The sacrum sits below the lumbar vertebrae in the stack of bones we call the vertebral column (or spine in an anatomically incorrect nomenclature). When viewed from the back, it presents as a roughly triangular-shaped bone with four sets of foramen (the sacral foramen), which are aligned roughly vertically (Figure 1). The sacrum is formed of five individual bones in a human infant, but those bones fuse during childhood development, becoming a single bone by about age 16.
Just inferior to the sacrum is the coccyx or tailbone (Figure 1). This fusion of four or five vertebrae is the termination of the axial skeleton and can be palpated in most individuals. It articulates with the sacrum by way of a fibrocartilage symphysis, and this provides a degree of movement that reduces the chance of fracture if the coccyx experiences impact (i.e., you fall on your butt).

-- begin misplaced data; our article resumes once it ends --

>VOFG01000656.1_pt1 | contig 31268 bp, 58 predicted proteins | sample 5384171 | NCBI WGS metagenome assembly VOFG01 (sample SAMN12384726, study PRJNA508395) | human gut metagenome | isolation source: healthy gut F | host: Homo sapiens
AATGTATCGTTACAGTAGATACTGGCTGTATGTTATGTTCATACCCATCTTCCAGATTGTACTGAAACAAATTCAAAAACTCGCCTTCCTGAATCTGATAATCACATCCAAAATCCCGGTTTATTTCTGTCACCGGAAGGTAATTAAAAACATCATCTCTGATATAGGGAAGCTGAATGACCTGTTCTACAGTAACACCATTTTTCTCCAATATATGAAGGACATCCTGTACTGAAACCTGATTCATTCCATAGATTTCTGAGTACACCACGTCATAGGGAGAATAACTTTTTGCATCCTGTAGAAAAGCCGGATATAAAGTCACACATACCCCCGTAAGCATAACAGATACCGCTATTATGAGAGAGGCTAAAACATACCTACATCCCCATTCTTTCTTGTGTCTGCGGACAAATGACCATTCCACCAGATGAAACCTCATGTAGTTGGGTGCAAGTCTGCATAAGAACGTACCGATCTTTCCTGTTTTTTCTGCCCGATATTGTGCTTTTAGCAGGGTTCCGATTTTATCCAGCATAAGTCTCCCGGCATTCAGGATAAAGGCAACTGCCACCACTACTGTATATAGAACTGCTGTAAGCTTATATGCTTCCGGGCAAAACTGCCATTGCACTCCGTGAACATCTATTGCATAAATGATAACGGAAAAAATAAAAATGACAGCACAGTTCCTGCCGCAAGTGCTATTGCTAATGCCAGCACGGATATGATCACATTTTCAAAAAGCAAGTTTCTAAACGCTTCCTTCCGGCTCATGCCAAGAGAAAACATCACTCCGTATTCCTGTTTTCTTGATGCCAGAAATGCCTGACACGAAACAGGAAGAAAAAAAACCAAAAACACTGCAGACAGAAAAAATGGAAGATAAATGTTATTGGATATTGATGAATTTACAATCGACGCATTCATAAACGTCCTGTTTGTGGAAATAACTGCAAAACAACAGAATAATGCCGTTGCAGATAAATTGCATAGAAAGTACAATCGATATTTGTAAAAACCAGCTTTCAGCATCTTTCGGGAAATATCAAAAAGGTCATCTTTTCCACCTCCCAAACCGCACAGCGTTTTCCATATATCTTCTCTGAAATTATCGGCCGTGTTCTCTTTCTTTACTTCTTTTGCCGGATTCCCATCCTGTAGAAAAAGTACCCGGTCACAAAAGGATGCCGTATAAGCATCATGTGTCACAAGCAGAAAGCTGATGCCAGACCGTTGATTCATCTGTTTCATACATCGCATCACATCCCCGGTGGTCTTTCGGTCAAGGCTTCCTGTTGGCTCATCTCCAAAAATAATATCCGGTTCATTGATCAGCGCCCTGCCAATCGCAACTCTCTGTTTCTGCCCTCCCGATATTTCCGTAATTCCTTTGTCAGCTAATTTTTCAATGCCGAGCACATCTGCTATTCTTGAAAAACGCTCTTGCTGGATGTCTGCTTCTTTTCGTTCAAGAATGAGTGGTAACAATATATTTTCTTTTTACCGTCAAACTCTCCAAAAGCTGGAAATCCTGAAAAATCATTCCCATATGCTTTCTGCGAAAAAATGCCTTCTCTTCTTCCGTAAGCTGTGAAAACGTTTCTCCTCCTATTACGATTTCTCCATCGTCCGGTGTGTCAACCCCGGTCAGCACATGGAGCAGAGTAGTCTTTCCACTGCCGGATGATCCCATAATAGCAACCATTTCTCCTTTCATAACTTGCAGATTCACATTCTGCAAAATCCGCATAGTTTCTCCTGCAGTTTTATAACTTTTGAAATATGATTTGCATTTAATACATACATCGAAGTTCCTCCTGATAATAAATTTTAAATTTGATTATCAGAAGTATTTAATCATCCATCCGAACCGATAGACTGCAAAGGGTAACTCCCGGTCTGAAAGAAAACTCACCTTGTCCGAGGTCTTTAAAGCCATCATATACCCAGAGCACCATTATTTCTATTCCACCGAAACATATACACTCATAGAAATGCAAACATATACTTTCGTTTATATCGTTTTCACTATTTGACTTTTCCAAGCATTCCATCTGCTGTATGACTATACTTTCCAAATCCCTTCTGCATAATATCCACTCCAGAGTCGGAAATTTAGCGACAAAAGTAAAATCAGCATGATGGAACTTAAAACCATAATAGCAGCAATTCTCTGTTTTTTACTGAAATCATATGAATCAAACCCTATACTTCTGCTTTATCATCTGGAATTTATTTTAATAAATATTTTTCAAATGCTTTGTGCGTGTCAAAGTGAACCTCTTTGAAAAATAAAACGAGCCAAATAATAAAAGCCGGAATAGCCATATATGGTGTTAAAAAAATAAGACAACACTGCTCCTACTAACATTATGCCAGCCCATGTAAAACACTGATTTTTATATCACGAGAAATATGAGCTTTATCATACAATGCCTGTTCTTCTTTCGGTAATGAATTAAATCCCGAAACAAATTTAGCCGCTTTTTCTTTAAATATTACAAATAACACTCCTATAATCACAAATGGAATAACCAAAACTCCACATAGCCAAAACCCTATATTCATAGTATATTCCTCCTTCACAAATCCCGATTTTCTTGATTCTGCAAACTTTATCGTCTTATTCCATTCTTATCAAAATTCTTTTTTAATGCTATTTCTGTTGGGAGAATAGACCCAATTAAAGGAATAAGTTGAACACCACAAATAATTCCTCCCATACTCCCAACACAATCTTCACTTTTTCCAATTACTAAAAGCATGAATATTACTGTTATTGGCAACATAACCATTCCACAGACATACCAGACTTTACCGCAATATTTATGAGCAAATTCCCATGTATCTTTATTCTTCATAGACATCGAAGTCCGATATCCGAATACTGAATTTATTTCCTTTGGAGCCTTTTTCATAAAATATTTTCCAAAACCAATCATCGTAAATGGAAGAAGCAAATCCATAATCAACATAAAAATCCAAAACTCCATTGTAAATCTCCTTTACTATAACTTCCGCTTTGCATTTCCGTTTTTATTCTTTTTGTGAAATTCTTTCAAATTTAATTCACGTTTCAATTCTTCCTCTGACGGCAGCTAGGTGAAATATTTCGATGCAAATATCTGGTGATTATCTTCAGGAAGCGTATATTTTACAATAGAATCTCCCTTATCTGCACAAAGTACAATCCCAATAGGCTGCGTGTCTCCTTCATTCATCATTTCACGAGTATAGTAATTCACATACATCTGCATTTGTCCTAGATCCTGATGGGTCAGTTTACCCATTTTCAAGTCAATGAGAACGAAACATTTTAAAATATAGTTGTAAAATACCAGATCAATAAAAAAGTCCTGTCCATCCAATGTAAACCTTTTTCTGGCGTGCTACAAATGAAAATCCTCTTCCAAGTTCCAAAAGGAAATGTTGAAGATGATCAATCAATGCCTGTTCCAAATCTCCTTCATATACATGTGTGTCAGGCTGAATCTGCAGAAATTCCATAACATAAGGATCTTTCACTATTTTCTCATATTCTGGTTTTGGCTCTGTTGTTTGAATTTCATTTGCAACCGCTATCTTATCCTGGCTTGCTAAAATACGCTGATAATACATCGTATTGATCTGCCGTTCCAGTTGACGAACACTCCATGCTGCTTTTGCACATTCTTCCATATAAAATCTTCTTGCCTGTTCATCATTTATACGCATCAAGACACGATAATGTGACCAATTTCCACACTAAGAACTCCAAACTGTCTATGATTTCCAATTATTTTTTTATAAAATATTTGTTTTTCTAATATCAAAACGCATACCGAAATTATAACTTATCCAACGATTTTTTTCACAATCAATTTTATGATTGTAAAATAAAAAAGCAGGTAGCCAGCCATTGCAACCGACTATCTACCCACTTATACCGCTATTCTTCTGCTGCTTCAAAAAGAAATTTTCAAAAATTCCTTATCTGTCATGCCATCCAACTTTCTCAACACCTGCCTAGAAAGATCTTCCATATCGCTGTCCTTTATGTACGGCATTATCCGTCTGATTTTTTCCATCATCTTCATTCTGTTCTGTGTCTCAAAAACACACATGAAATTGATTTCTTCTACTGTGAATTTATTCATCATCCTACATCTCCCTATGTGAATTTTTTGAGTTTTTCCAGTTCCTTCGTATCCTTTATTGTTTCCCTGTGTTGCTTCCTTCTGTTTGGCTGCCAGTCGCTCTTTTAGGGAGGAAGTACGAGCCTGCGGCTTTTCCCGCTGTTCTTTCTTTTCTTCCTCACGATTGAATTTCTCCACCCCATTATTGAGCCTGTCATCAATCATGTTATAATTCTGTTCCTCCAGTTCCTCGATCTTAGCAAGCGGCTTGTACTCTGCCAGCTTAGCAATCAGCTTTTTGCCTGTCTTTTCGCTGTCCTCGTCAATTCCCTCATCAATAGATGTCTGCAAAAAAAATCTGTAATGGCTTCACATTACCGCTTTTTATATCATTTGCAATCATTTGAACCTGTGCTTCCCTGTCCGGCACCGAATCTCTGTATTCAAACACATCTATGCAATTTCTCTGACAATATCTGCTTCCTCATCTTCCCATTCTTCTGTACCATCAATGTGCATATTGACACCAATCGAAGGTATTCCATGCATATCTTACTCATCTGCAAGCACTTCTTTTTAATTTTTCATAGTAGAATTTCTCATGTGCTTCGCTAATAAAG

The sacrum articulates with the inferior surface of L5. When viewed from above, its structural similarity to the vertebrae is evident, as the central portion of the superior sacrum mimics the shape of a vertebral body (Figure 2). However, there are variations from the vertebral structure in the fused bones. Instead of an oval body, the sacrum is broad and flattened laterally. The processes and spines seen in a typical vertebra are replaced with somewhat contiguous crests.
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